One of the great things about London is the quality of the transport infrastructure. While you wouldn’t want to take a car into the city centre unless absolutely necessary, the underground system allows easy travel around the city once you’re there, and the over-ground links provide a great means of getting into the capital in the first place…
You can catch a train travelling from Stevenage to Finsbury Park and be there in less than half-an-hour, which makes it easy to cram lots of activities into a single day-trip.
A great deal is made of the city’s more popular attractions: the Tower of London, Buckingham Palace, and the London Eye all receive millions of visitors each year. But what about those lesser-known gems? Let’s run through some of the places you might think to visit – but that you really should!
London has no shortage of stately homes, which might make overlooking this one easy. Take the time to visit and you’ll be rewarded with an artfully refurbished 1930s interior, which really shows what the period was all about.
Wimbledon Tennis Museum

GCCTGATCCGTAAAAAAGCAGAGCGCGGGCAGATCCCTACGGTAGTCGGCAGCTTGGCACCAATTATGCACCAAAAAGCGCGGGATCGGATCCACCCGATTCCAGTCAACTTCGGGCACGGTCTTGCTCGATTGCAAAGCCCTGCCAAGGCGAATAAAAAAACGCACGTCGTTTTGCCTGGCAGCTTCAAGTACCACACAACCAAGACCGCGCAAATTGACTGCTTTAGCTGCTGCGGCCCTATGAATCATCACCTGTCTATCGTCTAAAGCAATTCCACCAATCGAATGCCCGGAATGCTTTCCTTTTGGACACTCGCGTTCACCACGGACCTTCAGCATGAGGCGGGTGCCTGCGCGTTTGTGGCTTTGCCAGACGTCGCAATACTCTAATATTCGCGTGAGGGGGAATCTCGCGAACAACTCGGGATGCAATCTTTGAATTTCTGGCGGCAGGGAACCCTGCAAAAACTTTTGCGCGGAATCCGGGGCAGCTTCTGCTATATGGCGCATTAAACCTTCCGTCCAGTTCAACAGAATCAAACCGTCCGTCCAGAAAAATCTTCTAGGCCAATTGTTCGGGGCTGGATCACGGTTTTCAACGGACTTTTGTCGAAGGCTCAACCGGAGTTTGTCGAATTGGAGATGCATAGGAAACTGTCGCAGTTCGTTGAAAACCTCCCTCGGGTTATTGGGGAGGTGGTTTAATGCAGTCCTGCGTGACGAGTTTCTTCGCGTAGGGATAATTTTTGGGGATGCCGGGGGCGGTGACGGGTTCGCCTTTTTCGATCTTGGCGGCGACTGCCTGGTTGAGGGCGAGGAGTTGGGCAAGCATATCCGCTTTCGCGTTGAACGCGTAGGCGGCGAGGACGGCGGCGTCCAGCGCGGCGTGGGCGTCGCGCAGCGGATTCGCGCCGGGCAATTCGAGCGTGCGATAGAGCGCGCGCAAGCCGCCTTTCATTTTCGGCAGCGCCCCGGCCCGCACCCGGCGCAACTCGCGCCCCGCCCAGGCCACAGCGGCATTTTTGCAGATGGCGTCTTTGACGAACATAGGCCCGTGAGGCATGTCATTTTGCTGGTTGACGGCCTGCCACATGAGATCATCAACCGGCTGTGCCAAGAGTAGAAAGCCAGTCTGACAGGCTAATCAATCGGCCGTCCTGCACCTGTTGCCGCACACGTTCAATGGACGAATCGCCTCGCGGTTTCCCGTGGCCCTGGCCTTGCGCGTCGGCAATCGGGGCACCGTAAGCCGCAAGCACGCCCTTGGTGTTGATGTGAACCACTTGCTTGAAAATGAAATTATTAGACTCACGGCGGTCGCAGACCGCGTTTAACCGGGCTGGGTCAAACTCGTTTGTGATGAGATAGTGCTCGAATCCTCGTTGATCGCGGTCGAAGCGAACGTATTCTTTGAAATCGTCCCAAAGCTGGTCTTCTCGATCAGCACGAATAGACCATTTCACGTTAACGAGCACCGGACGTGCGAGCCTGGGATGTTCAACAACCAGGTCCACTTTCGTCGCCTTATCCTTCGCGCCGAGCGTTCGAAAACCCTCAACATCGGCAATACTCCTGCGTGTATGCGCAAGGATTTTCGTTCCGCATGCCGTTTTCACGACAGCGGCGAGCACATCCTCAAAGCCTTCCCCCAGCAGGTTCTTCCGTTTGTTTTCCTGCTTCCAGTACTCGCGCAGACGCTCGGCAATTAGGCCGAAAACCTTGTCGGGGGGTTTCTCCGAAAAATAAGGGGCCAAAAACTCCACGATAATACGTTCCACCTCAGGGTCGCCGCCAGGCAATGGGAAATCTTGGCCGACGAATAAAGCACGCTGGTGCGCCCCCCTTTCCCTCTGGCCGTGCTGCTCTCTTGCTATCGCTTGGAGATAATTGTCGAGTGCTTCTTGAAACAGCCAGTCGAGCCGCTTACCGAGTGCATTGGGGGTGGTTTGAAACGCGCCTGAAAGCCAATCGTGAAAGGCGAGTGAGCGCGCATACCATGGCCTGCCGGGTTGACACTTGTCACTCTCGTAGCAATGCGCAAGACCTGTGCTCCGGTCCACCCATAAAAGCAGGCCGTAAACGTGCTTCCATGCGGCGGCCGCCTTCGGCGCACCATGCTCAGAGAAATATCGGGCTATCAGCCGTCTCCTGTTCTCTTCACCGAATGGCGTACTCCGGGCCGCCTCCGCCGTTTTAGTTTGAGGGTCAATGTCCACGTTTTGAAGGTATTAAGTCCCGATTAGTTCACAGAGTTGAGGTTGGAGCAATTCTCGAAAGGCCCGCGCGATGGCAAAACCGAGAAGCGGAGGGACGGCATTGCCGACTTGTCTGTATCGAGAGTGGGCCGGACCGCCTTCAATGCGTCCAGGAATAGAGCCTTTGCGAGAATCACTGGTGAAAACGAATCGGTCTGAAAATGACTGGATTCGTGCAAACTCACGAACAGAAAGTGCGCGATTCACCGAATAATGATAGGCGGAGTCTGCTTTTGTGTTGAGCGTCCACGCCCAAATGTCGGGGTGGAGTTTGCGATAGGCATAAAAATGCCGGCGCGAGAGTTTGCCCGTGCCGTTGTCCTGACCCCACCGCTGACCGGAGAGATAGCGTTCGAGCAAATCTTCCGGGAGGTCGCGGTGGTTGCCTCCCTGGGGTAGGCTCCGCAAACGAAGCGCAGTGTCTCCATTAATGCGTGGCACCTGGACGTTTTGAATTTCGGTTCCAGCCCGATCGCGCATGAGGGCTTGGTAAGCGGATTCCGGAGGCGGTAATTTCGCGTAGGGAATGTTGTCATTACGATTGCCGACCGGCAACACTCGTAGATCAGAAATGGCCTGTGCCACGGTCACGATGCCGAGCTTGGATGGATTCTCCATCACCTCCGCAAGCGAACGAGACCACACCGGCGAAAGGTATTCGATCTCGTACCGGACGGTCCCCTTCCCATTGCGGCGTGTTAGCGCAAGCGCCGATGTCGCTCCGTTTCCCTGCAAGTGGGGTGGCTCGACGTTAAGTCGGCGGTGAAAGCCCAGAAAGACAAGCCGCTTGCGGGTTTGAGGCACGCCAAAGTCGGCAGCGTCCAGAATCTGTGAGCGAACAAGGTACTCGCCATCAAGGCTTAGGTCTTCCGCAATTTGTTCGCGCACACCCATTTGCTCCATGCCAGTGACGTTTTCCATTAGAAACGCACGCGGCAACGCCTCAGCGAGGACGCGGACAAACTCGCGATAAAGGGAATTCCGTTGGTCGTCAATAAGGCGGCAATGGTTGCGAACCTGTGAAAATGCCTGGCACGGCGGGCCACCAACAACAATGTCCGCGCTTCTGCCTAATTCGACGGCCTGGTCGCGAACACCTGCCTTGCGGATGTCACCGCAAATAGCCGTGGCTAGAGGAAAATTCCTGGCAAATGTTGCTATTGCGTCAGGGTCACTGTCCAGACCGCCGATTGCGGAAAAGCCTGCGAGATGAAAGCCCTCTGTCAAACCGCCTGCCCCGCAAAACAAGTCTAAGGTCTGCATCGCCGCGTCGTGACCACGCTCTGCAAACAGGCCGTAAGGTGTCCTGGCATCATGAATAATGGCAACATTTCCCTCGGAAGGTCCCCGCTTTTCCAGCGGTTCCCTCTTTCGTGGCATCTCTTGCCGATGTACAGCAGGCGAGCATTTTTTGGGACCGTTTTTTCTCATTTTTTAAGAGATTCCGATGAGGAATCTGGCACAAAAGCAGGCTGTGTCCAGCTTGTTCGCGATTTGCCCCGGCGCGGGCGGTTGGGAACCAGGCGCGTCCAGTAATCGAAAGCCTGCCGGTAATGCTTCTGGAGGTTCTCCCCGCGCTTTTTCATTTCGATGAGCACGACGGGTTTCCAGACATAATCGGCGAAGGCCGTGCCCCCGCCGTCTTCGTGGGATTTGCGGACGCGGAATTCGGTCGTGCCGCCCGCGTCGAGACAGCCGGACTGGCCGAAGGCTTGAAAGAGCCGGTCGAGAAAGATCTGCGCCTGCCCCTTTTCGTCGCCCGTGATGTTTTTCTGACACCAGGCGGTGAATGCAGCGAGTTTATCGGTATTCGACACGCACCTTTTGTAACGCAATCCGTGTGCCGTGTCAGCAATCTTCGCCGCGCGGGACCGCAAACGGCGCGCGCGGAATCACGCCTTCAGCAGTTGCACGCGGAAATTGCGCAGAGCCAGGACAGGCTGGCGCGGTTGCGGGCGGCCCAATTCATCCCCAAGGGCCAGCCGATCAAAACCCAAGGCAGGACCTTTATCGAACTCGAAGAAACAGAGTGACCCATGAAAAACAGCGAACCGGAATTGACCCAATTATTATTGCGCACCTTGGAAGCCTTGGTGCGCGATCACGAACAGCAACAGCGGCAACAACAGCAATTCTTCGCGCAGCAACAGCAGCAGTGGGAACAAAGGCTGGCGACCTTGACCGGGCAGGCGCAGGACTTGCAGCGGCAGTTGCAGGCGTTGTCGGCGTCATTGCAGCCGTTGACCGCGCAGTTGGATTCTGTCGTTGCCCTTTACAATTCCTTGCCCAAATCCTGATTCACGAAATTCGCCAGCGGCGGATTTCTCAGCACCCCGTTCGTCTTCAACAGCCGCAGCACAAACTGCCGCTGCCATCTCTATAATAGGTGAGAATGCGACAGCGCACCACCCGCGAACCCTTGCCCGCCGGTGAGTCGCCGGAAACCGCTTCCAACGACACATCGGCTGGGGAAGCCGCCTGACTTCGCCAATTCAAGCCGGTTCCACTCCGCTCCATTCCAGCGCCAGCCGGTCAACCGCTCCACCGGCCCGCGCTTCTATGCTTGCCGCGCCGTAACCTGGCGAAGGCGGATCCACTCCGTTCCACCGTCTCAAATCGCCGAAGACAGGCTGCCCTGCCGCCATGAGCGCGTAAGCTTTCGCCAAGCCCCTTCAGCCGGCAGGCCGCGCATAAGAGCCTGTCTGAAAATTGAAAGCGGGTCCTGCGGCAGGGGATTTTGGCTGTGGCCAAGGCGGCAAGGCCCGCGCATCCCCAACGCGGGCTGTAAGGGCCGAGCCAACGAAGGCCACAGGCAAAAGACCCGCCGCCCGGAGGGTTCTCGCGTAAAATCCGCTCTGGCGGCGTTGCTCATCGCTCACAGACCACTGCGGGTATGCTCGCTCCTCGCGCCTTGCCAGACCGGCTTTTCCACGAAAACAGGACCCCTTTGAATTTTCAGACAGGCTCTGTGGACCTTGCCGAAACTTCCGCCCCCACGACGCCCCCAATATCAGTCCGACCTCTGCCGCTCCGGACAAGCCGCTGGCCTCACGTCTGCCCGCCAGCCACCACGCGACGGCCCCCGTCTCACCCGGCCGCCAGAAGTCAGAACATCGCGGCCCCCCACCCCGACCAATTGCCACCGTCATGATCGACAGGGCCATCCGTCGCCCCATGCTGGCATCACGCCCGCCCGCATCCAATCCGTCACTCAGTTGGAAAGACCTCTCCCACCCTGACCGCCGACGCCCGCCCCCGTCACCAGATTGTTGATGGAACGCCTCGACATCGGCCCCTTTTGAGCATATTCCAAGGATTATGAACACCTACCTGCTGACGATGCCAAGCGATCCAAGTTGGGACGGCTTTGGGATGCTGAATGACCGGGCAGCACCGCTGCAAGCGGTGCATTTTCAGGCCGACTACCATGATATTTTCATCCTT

Fans of tennis might want to pay a visit to Wimbledon’s tennis museum, where you’ll find just about as complete a history of the sport (and the All England Lawn Tennis and Croquet Club) as you can hope to find anywhere in the world. There are trophies on display, along with a range of other important tennis-related items.
Grant Museum of Zoology
This little museum is a part of the UCL campus. It’ll be closed for essential building works on the first
few Saturdays of September, but otherwise, it’s a must-visit for those with an interest in animals and
what makes them tick.
London is home to many big-name art galleries, and so this one doesn’t often get a look-in on lists of
this sort. But it’s a stunning building, home to some important Rembrandts and Fragonards, along with a smattering of gorgeous furniture and suits of armour. Best of all, entrance is free.
Trinity Buoy Wharf
This little corner of dockland is home to London’s only surviving lighthouse, from whose summit you’ll be able to enjoy magnificent views of the nearby O2, as well as the river itself.
Neasden Temple (or the BAPS Shri Swainarayan Mandir, to give it its full title) is to be found right next to Neasden’s dual carriageway – so it’s surroundings aren’t exactly picturesque. As well as being a place of worship, it’s a stunning piece of architecture that’s sure to tempt fans of elaborate, intricate stonework.
This picturesque little building first came to be in 1816, and it’s in pristine condition thanks to the
restoration and fundraising efforts of the locals. If you want to delve into the history of the capital,
then this attraction offers a unique means of doing so.
Have you visited any of these places?